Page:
Martin Moore’s dedication to Federal Way and its longtime families, its diverse communities, and its least-privileged residents go back to the earliest chapters of his life.
Born in 1984 amid Cold War tensions in Sofia, Bulgaria, Martin was surrendered to a local orphanage shortly after his birth. He spent the first eight years of his life there, watching as other kids entered as orphans and left as part of a family.
His wish for a family of his own was granted in early 1992, when Dr. Allen Moore and Sylvia Moore, a couple from a city called Federal Way in the faraway United States, began the adoption process for a dark-haired 8-year-old who only spoke Bulgarian. Martin spent the intervening time learning as much English as he could and excitedly flipping through photos that Allen and Sylvia sent, including pictures of their home, of a bedroom decorated with car posters and cartoon orcas, and of a bicycle just waiting for him to learn to ride.
Martin’s last day in Sofia kicked off a whirlwind of new experiences for the young orphan. He traveled outside Sofia for the first time, took his first steps on American soil, and had his first taste of soda – a friendly stewardess on his first airplane ride gave him his first Coca-Cola. When the day ended, Martin was in his first real home as part of his first real family, a loving acceptance the led to even more firsts: In January 1993, Martin had his first day of public school; two months later, he turned 9 and had his first-ever birthday party; two months after that, in May 1993, Martin A. Moore officially became a citizen of the United States of America.
Moore’s father Allen, a school psychologist, and his mother Sylvia, an elementary school teacher, instilled in their son a deep respect for education and a sense of obligation to a community. Martin graduated from Decatur High School, a proud product of the K-12 Federal Way Public Schools system, and went on to receive a bachelor’s degree from Saint Martin’s University in nearby Lacey, Washington. After earning his degree, Martin began volunteering through Federal Way Public Schools’ AmeriCorps partnership and earned an appointment to volunteer on Federal Way’s Parks and Recreation Commission, a commitment that’s lasted more than a decade.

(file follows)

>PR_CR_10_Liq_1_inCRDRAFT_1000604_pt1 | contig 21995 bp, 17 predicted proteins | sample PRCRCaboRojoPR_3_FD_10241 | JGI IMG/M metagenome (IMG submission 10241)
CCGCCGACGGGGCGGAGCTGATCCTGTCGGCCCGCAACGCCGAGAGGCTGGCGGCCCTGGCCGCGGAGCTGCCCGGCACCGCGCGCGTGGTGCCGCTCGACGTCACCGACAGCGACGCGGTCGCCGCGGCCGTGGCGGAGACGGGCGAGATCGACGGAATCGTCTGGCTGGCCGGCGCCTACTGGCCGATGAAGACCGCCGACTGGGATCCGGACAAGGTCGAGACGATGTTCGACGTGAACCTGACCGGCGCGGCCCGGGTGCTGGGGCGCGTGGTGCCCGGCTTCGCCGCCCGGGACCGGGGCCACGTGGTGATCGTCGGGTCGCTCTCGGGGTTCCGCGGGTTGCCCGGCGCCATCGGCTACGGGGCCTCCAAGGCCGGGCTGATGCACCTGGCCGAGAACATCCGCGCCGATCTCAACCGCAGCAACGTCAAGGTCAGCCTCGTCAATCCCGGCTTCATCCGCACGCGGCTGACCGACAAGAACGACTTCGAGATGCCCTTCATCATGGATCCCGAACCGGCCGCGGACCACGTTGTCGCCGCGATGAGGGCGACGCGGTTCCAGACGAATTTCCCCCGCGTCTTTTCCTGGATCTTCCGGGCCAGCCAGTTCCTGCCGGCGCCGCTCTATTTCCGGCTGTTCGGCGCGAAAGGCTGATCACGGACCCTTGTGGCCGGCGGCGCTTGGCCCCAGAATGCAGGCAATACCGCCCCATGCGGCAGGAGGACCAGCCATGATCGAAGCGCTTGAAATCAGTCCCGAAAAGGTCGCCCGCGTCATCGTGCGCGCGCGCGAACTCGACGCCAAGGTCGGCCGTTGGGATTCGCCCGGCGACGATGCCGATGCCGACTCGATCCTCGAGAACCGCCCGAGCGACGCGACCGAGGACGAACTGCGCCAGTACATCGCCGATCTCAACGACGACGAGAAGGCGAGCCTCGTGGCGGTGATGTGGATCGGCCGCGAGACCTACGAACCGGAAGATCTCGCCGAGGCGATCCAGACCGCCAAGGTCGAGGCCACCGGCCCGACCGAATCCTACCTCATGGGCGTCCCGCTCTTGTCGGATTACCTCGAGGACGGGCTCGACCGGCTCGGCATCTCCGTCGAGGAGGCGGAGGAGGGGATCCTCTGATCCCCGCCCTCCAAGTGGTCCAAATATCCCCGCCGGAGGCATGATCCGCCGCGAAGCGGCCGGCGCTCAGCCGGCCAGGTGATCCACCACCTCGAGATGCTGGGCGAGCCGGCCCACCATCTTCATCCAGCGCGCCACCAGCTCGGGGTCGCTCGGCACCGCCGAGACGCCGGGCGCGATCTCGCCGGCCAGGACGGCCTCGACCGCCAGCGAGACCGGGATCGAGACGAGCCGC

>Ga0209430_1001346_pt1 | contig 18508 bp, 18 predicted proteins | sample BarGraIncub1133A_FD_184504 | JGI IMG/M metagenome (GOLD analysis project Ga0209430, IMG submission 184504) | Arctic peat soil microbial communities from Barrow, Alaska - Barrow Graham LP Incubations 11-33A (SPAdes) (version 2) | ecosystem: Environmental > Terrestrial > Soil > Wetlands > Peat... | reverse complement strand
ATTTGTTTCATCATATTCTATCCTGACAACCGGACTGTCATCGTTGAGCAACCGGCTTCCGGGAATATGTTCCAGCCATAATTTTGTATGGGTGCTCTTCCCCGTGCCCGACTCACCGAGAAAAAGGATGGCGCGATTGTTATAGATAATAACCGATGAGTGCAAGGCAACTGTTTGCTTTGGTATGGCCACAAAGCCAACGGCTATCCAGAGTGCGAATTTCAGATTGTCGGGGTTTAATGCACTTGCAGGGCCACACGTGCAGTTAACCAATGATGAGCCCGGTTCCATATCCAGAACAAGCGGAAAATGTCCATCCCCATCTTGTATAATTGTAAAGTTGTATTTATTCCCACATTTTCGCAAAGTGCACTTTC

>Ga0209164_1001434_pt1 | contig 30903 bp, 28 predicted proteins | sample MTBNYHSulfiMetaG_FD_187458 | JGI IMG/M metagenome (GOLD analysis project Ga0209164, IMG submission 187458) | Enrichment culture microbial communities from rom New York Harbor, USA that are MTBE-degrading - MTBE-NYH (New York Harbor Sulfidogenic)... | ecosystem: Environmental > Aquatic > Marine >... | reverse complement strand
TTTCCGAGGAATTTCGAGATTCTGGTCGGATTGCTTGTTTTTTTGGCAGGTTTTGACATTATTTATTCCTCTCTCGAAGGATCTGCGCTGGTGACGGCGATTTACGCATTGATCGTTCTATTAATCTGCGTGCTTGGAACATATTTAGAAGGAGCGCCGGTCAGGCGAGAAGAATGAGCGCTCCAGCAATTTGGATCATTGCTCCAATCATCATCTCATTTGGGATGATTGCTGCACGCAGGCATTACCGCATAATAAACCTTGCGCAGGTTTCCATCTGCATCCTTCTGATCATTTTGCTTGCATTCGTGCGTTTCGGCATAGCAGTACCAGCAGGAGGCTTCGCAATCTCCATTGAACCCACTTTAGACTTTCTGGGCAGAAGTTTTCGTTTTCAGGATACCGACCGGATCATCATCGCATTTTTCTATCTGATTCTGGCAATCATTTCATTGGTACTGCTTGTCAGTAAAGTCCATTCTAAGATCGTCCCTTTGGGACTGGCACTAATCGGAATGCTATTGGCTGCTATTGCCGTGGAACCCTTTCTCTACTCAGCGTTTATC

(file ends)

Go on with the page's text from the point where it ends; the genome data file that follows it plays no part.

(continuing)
In 2013, Moore was elected to the Federal Way City Council with over 55 percent of the candidate vote. He spent his first term focused on job creation, urban development, and human services, earning high praise for his hard work and commitment to transparency from constituents, civic organizations, the Municipal League, and many others. Forever grateful to the community that welcomed him home when he was only 8 years old, he announced his re-election campaign in January of this year.
Martin’s public service mentor was the late Roger Freeman, a former Federal Way City Council member and state Representative. Martin worked on Freeman’s campaigns and as his Legislative Aide in Olympia before Freeman died of cancer in 2014 at age 48. In Freeman’s honor, Martin helped establish the “Representative Roger Freeman Memorial Award” to celebrate students that display the values Freeman represented every day of his too-short life: justice, diversity, compassion, and integrity.
Martin works as the Development Director for St. Vincent de Paul School, a K-8 school in Federal Way, and as an Advocacy and Events Coordinator for the Arc of King County, a nonprofit that advocates at the state and city levels for people with intellectual and development disabilities.
Martin married his wife, Sarah, in August 2016, and the young couple dotes endlessly on their Cockapoo puppy Finnegan. When he’s not engaged at City Hall or volunteering in the community, Moore enjoys spending time with his nephews, Milo and Gabe, and his nieces, Rowan and Elise, at Federal Way locations like Town Square Park or The Commons Mall.
Moore is sustained by his faith – he grew up attending St. Theresa’s Catholic Church and assisting as an altar server. Today, he and Sarah attend St. Vincent de Paul Parish.